There is no doubt that India is one of the cheapest countries to live in the world. A single person can easily and comfortably live on a budget of 1000 USD, without really having to cut costs on any of the basics.
Here’s a fantastic list of prices per city in different currencies, if you want to dive deeper into the cost of living in India.
Why is India a great place for Digital Nomads to work remotely?
If you’re looking to be a digital nomad in India, here are my top 3 reasons why you should definitely take the plunge!
Culture and Natural Beauty
Very few countries in the world have the vibrancy that India boasts of. Whether it is the diverse landscape, with a desert in the west, to huge mountains in the north, to beaches in the south, and dense forests in the east, India has it all. India also has a rich culture and heritage, unlike any other. No matter what kind of travel excites you, India will most likely have something to satiate your soul.
India also has so many different cuisines to try, with each region being completely different from the other. While the country is known for its use of spices in its food, each state has its own distinct food that will blow your senses away!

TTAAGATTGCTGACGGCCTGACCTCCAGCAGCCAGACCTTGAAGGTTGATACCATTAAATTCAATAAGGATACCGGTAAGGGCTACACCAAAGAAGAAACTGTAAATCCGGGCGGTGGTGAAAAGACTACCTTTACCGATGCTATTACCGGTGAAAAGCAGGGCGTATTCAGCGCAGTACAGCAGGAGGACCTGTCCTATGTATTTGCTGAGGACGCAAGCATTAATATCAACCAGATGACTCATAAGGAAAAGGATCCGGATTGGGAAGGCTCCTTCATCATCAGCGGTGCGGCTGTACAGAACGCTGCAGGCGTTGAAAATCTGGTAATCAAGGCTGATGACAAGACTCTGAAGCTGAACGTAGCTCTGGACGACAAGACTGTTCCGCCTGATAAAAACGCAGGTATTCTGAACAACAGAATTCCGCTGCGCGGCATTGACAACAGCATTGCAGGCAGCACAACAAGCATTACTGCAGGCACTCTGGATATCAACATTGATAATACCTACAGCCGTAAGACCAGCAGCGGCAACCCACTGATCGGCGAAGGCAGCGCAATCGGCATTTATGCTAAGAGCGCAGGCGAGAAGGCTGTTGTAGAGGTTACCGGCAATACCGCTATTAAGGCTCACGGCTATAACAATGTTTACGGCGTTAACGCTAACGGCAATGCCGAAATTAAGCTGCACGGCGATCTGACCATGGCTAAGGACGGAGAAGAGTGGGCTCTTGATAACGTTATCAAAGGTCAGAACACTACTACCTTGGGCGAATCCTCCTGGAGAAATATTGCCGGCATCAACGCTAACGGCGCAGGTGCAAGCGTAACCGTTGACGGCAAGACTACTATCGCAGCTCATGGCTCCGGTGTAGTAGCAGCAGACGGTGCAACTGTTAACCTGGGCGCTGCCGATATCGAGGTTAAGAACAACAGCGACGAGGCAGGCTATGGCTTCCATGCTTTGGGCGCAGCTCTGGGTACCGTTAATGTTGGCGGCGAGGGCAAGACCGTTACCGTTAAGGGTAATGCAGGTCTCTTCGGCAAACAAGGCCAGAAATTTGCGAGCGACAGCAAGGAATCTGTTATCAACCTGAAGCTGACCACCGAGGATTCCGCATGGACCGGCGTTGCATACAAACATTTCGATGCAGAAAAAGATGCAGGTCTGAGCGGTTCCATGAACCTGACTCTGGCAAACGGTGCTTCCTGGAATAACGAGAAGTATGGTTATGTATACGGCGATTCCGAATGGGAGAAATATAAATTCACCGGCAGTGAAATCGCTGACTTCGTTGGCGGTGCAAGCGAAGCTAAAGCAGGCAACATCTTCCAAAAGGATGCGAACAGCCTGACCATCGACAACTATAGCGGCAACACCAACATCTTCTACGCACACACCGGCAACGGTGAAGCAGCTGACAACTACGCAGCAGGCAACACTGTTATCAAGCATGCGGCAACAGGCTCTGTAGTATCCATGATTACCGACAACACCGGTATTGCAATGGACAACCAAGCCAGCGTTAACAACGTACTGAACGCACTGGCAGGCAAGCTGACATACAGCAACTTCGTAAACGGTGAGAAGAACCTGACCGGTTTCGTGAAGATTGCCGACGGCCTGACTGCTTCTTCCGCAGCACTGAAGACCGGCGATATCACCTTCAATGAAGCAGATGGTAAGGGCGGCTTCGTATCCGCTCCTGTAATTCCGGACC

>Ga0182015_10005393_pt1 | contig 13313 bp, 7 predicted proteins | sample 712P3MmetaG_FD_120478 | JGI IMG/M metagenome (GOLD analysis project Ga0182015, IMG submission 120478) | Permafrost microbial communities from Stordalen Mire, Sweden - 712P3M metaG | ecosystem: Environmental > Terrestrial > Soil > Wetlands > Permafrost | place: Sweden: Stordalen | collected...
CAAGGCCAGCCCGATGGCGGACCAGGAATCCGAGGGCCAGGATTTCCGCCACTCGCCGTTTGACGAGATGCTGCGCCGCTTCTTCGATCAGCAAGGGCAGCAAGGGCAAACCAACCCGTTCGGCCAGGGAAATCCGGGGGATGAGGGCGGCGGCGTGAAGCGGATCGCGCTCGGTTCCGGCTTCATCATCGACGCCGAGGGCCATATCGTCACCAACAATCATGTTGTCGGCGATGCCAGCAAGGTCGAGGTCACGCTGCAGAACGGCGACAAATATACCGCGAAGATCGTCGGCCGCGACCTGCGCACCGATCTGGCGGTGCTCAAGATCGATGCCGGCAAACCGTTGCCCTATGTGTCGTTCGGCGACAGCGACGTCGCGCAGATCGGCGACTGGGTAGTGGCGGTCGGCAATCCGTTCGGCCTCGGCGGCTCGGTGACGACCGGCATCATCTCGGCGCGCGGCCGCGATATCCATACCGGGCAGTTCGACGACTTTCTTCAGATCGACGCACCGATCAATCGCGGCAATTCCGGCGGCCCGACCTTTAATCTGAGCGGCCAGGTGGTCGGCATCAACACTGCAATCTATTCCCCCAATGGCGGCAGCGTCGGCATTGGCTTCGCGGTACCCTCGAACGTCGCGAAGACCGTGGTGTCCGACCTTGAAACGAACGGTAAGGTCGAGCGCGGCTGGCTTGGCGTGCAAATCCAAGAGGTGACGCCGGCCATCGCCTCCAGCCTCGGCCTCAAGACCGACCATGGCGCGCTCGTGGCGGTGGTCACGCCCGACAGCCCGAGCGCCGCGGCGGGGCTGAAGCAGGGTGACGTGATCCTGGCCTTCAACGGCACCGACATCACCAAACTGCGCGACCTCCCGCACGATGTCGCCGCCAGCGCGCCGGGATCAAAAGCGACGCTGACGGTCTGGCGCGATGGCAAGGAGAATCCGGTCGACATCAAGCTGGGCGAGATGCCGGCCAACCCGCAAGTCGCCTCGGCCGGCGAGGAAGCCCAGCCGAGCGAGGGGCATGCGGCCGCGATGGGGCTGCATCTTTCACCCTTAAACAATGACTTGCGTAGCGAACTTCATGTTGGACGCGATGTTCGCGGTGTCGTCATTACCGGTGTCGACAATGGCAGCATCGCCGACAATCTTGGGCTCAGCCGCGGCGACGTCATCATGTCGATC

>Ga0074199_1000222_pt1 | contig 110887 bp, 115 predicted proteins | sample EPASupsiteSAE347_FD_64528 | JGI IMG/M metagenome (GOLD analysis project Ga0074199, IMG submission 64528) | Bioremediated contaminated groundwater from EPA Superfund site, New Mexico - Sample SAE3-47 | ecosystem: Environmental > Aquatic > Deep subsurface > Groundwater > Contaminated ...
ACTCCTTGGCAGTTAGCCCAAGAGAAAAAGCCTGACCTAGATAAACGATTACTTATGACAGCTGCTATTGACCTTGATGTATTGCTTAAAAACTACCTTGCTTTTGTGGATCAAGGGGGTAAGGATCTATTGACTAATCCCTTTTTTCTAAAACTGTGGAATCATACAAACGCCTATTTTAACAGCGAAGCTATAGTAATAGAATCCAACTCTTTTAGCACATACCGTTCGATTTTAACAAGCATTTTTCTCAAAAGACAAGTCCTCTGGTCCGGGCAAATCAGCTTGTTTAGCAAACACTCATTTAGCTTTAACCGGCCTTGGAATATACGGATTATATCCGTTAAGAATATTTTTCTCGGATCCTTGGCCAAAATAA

Cheap Cost of Living
India is as cheap, if not cheaper, as most countries of Southeast Asia. It is definitely cheaper than living the digital nomad life in the USA, UK, Canada, or Europe. It is easy for a person to live very comfortably on a 1000 USD monthly budget. In fact, if one is careful, it is possible to live on far less too.
Food, and utilities like electricity, water, and house help are all available at very reasonable prices, making your life simple, and your time in India that much better. Internet connections are usually steady and will allow you to work easily from most places.
Ease of Travel
Being a digital nomad is all about being able to travel on your own time, without having to be stuck to a rigid office job schedule. Making your travel plans so much easier is India’s vast and very affordable travel network. Whether it is catching a cheap flight or even travelling local in buses, trains, and shared taxis, every corner in India is connected via some form or the other of public transport.